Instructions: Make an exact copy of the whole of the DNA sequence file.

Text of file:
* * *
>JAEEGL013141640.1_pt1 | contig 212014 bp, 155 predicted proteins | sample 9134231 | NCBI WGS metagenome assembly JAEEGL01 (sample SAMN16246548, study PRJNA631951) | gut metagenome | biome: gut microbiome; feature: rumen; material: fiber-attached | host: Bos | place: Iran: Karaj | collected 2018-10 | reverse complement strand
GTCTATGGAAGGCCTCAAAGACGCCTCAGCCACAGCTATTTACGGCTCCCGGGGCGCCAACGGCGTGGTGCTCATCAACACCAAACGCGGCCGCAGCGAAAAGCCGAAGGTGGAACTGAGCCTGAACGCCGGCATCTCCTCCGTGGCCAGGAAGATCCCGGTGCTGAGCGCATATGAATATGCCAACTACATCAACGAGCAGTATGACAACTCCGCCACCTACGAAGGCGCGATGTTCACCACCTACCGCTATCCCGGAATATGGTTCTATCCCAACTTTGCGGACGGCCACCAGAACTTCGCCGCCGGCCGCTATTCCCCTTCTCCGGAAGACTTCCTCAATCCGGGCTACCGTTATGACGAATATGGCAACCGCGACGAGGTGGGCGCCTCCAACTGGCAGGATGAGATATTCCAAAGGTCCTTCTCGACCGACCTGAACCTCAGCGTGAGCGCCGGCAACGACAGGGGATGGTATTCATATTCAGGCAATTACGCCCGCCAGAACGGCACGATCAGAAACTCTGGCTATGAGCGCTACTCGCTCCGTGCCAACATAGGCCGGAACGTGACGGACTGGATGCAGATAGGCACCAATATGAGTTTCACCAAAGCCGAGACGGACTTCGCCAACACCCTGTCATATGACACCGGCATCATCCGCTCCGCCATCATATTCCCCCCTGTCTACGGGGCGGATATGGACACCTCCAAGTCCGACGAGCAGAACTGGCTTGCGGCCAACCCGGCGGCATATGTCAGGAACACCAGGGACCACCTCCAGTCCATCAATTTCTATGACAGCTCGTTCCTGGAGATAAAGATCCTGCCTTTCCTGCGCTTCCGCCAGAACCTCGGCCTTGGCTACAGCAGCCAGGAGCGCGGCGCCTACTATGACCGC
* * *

>JAEEGL013141640.1_pt1 | contig 212014 bp, 155 predicted proteins | sample 9134231 | NCBI WGS metagenome assembly JAEEGL01 (sample SAMN16246548, study PRJNA631951) | gut metagenome | biome: gut microbiome; feature: rumen; material: fiber-attached | host: Bos | place: Iran: Karaj | collected 2018-10 | reverse complement strand
GTCTATGGAAGGCCTCAAAGACGCCTCAGCCACAGCTATTTACGGCTCCCGGGGCGCCAACGGCGTGGTGCTCATCAACACCAAACGCGGCCGCAGCGAAAAGCCGAAGGTGGAACTGAGCCTGAACGCCGGCATCTCCTCCGTGGCCAGGAAGATCCCGGTGCTGAGCGCATATGAATATGCCAACTACATCAACGAGCAGTATGACAACTCCGCCACCTACGAAGGCGCGATGTTCACCACCTACCGCTATCCCGGAATATGGTTCTATCCCAACTTTGCGGACGGCCACCAGAACTTCGCCGCCGGCCGCTATTCCCCTTCTCCGGAAGACTTCCTCAATCCGGGCTACCGTTATGACGAATATGGCAACCGCGACGAGGTGGGCGCCTCCAACTGGCAGGATGAGATATTCCAAAGGTCCTTCTCGACCGACCTGAACCTCAGCGTGAGCGCCGGCAACGACAGGGGATGGTATTCATATTCAGGCAATTACGCCCGCCAGAACGGCACGATCAGAAACTCTGGCTATGAGCGCTACTCGCTCCGTGCCAACATAGGCCGGAACGTGACGGACTGGATGCAGATAGGCACCAATATGAGTTTCACCAAAGCCGAGACGGACTTCGCCAACACCCTGTCATATGACACCGGCATCATCCGCTCCGCCATCATATTCCCCCCTGTCTACGGGGCGGATATGGACACCTCCAAGTCCGACGAGCAGAACTGGCTTGCGGCCAACCCGGCGGCATATGTCAGGAACACCAGGGACCACCTCCAGTCCATCAATTTCTATGACAGCTCGTTCCTGGAGATAAAGATCCTGCCTTTCCTGCGCTTCCGCCAGAACCTCGGCCTTGGCTACAGCAGCCAGGAGCGCGGCGCCTACTATGACCGC